Yusef Komunyakaa’s Tu Do Street and Camouflaging the Chimera

Both “Tu Do Street” and “Camouflaging the Chimera” express the negotiation of racial boundaries in a new, unfamiliar environment where barriers are at once more rigid and flexible. While the speaker addresses the boundaries that exist between black and white soldiers, particularly in Tu Do Street, he also explores the relationship between himself and the Viet Cong.
As an African-American soldier, the speaker feels isolated from his white counterparts, even in times of leisure. The music that “divides the evening,” (Tu Do Street, 1) is sung by white singers (Hank Snow, 7, and Hank Williams, 12) and the speaker is passed over at the bar in favor of “white face[s],” (12). While interactions between black and white take place in a more illicit realm (black & white/soldiers touch the same lovers/minutes apart,” 28-30), the speaker also probes the hidden connections between the soldiers and their enemies: “Back in the bush at Dak To/& Khe Sanh, we fought/the brothers of these women/we now hold in our arms,” (23-26).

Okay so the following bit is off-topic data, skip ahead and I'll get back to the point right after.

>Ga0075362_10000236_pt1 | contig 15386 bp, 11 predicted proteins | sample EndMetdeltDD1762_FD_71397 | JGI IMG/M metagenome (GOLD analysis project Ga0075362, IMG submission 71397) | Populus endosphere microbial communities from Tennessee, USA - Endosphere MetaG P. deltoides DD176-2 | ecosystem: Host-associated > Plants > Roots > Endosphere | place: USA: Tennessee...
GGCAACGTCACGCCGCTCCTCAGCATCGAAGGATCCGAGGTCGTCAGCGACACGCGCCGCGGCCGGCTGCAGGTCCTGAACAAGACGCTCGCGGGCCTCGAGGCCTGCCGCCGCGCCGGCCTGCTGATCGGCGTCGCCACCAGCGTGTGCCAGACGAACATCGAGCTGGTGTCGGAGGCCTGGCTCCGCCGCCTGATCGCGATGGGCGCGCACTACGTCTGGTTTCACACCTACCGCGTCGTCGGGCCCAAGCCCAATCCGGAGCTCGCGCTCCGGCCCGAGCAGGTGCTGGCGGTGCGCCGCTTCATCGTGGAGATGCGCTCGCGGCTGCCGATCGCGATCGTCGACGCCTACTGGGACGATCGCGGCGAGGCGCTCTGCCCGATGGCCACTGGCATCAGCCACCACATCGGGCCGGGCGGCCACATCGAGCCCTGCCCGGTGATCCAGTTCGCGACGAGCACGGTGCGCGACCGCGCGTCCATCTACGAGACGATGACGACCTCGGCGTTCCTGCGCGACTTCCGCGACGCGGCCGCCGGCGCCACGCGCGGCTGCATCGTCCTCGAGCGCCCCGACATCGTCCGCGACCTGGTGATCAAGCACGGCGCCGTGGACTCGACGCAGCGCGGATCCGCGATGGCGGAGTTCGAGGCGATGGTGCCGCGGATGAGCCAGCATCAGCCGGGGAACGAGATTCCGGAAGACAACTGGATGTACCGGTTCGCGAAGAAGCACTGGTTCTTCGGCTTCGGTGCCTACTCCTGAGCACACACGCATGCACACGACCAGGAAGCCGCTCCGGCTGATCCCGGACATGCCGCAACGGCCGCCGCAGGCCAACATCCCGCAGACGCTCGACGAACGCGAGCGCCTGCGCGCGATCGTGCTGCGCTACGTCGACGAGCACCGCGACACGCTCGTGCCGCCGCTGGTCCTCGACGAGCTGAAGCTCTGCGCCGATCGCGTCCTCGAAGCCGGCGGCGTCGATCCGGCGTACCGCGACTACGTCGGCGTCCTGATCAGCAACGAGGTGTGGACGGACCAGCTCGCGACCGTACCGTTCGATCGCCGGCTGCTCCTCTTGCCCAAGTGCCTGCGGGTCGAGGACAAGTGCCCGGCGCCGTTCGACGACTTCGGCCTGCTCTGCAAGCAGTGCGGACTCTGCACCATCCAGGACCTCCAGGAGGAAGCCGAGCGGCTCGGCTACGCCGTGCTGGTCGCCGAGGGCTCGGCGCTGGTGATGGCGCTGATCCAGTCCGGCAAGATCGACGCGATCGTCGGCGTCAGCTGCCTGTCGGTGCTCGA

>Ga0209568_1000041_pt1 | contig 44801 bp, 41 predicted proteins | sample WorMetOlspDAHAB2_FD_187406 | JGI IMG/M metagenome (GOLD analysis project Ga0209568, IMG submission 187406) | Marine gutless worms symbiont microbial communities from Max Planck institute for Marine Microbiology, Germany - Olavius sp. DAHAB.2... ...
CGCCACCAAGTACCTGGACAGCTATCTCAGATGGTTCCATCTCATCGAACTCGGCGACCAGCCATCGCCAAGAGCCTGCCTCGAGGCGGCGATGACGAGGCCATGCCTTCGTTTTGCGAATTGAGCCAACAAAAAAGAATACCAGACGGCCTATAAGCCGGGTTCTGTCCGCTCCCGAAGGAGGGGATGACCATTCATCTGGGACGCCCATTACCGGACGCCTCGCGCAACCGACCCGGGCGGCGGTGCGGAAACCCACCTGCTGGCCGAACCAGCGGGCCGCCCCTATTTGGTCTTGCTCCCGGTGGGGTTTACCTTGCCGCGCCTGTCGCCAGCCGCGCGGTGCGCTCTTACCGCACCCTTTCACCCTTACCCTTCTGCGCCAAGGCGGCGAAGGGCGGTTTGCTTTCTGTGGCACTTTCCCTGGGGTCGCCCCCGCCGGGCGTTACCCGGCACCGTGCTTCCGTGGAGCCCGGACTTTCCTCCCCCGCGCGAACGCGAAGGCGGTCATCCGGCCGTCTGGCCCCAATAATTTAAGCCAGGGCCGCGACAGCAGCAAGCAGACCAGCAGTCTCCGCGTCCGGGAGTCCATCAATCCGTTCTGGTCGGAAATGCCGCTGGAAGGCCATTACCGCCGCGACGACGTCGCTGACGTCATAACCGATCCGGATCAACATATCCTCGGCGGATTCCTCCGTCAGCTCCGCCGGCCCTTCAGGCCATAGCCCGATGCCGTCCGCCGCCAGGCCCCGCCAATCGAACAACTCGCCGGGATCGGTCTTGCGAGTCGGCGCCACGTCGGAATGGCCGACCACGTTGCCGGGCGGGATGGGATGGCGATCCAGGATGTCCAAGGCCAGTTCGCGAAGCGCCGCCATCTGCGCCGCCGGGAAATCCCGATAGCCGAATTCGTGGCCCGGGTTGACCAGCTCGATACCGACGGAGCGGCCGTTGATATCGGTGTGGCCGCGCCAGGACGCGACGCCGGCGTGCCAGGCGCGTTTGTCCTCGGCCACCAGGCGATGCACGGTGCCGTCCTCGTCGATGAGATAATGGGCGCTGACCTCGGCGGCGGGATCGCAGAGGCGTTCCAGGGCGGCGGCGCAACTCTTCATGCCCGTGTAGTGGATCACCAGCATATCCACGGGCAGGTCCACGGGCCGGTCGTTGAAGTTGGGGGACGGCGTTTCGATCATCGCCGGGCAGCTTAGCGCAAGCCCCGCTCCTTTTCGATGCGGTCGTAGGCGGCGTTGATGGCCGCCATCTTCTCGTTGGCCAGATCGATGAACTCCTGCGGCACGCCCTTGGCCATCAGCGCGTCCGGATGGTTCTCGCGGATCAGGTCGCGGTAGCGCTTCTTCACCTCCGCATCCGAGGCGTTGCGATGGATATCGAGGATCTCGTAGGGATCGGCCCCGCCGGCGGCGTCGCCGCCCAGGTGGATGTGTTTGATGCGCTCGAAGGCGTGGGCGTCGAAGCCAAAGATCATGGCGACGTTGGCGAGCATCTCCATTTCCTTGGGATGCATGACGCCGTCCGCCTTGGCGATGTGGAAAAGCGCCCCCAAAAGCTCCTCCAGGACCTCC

By exploring the dichotomy between loving and killing, to disparate concepts in both action and feeling, the speaker calls into question the human nature behind war and labeling the enemy by the color of his flesh. In “Camouflaging the Chimera,” the connections between the Americans and the VC are further established. While the distinctions between black and white are largely abandoned, as Drew and Tyler mentioned (the narrator is “We,” not “I”), the speaker focuses on the similarities between the American soldiers and their Vietnamese enemies. While “painting our faces & rifles/with mud” (2-3) functions to equalize the American soldiers in skin color, it also serves as an equalizing force between the Americans and the VC.

Through the poem, the VC are described with terms of darkness, literally as “dark-hearted songbirds,” (14), “rock apes,” (16) and “black silk” (24). This imagery works, on one level, to paint the enemy in a dark, negative light. On another level, however, it aligns the VC with the speaker, a black soldier. The final lines of the poem (“as a world revolved/under each man’s eyelid,” 30-31) distills the speaker’s understanding of the human aspect of war, as he acknowledges that each man, black or white or Vietnamese, has his own experience and history, and that each man is as much an individual as part of an army.
In agreeing with Kris’s assertion that the speaker, at times, tries to cross the boundary of race between black and white soldiers, I think the speaker is more broadly concerned with narrowing the division between all who fight against each other in any arena—black and white in matters of race, American and Vietnamese in matters of war—in order to shed light on their shared humanity.

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